The Liberator was a long-range bomber, but it was dwarfed by the more modern B-29.  Apparently, bomber pilots often preferred the B-17 to the Liberator, but that may have been due to familiarity (as it was the first four-engine bomber).  Some pilots also thought it was easier to fly than the B-24.

The Liberator was more “walkable” than the B-29, but you still have to watch your head.  It was not built for walking upright.

Additionally, the cockpit is far more confining, lacking the large, open nose of the B-29.  The high cowl seems to make visibility difficult.

This view shows the passageway to the tail gunner’s station, certainly a dangerous vantage point in a bomber.  Please see additional images of the Liberator below.

Like the B-29, the Liberator used twin-row radial engines, although they were manufactured by Pratt & Whitney and had “only” 14 cylinders.

The planes at the airshow are owned by the “Commemorative Air Force,” which also brought along a couple of “trainers” and a beautiful P-51 Mustang (seen in the short clip above).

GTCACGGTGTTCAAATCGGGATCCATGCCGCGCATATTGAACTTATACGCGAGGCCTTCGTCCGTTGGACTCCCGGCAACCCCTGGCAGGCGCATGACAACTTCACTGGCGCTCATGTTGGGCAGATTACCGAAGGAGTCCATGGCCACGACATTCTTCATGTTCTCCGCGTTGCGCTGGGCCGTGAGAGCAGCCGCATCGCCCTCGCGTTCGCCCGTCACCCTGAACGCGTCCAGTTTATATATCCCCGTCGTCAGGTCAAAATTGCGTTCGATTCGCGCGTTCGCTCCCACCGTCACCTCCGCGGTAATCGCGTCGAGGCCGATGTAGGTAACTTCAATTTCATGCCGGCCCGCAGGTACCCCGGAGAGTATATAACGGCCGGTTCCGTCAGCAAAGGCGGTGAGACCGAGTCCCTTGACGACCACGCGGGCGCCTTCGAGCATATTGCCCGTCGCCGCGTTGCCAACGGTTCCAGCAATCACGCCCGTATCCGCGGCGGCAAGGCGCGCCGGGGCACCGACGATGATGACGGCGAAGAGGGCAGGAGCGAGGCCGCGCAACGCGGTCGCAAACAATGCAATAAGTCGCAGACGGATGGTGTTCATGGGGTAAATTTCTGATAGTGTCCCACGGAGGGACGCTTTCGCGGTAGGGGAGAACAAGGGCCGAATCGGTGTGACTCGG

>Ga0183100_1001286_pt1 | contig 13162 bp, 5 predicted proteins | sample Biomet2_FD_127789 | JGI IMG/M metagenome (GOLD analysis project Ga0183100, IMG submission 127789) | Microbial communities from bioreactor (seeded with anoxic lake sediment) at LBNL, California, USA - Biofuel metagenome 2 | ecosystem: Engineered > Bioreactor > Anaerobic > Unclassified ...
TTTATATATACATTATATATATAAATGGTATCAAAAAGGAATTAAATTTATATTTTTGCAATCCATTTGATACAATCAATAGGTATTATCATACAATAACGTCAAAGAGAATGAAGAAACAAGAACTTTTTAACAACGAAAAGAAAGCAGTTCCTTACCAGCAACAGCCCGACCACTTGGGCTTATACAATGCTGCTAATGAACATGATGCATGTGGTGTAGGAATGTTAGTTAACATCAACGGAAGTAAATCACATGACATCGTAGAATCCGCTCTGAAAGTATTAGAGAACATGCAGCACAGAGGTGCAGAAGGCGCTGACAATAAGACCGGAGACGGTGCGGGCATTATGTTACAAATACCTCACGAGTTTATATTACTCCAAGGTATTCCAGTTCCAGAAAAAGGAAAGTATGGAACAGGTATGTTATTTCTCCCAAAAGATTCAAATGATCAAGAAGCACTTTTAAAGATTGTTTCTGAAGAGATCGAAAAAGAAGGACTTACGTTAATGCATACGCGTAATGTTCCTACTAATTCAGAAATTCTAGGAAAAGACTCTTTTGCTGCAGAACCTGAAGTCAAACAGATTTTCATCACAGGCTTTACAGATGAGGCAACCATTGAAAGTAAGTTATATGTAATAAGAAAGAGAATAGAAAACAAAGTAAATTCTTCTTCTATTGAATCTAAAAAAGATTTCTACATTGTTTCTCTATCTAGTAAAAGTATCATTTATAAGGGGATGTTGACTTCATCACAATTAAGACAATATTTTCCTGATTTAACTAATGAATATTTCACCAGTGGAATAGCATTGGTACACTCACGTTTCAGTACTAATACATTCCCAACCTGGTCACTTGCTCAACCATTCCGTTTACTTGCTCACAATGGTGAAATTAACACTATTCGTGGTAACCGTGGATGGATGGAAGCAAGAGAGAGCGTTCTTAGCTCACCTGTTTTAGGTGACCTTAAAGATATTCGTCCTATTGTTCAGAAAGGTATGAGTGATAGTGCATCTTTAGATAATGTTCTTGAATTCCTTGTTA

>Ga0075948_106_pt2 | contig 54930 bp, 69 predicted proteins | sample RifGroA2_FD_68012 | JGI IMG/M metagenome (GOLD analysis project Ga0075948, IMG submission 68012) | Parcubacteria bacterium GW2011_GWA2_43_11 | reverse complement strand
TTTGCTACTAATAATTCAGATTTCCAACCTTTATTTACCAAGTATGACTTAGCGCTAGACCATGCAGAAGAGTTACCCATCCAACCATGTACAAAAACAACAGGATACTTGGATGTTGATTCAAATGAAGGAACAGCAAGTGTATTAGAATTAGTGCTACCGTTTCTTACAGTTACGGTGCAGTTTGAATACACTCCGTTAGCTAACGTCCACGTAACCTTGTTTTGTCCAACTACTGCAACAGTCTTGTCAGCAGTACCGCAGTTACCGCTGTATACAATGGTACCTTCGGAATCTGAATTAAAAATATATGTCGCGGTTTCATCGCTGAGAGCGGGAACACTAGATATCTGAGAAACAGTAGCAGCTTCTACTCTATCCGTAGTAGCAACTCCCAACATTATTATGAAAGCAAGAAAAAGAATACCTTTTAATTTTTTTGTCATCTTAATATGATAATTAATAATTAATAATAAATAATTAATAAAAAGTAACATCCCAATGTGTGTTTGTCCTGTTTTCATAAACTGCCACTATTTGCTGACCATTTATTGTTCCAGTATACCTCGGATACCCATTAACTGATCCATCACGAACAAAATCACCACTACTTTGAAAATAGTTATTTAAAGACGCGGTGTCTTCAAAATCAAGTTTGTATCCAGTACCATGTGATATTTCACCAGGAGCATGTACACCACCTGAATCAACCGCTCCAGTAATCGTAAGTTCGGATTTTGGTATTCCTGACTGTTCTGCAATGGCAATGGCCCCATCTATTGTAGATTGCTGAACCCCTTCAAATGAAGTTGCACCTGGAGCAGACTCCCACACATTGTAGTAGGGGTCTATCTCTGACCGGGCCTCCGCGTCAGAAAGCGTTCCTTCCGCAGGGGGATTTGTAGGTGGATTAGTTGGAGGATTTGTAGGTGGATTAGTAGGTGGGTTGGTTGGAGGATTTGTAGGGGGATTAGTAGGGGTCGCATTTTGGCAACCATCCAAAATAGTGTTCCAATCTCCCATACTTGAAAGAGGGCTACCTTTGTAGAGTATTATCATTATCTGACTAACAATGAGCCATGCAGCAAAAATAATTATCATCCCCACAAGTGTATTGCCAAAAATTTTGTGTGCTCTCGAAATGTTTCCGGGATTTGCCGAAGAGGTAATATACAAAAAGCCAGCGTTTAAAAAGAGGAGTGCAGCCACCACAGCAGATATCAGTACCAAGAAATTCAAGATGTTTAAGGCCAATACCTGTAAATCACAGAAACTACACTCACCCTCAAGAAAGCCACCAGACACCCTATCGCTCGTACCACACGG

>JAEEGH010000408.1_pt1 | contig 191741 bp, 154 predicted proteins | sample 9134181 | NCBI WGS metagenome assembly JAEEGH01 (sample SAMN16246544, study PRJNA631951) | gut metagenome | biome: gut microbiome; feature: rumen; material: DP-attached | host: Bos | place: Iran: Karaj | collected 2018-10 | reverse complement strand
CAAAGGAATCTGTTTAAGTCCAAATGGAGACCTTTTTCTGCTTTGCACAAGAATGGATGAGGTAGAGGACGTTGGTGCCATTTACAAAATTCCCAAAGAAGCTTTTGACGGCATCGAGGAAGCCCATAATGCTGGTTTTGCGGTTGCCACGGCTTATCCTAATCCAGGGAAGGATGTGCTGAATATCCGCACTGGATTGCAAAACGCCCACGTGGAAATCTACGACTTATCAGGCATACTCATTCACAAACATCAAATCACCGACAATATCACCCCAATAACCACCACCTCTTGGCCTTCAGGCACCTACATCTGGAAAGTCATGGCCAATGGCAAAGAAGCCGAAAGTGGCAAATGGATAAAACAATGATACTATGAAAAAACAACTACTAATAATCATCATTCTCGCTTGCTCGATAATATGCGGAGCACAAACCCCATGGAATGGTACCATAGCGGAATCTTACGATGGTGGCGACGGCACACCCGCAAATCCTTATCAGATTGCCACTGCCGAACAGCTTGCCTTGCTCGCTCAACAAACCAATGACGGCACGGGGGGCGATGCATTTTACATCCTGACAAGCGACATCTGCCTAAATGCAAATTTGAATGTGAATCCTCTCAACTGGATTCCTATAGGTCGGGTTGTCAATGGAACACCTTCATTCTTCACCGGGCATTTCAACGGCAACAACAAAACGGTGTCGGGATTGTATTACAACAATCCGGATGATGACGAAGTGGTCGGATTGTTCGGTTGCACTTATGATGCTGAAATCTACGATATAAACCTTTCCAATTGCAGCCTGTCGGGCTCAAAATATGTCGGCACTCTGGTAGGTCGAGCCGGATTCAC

But the bombers (the B-29 coming in for a landing in the clip above) were the stars of the show, with their rumbling radial engines and hulking size.

I always feel a little lump in my throat when I see historic machinery that has done or will do great things, so I really enjoyed the airshow.  The pride I felt in our national aviation history was tempered a little, however, by my concern that America might not be able to pull off an “Arsenal of Democracy” if it were necessary these days, in addition to the fact that the existence of so many majestic machines was the result of (and led to) so many tragic circumstances.  That doesn’t diminish the fact that these planes were built and flown by some remarkable people who, in many, many cases, were the images of selflessness.  If an airshow does nothing else, it can ask us to think about that every once in a while.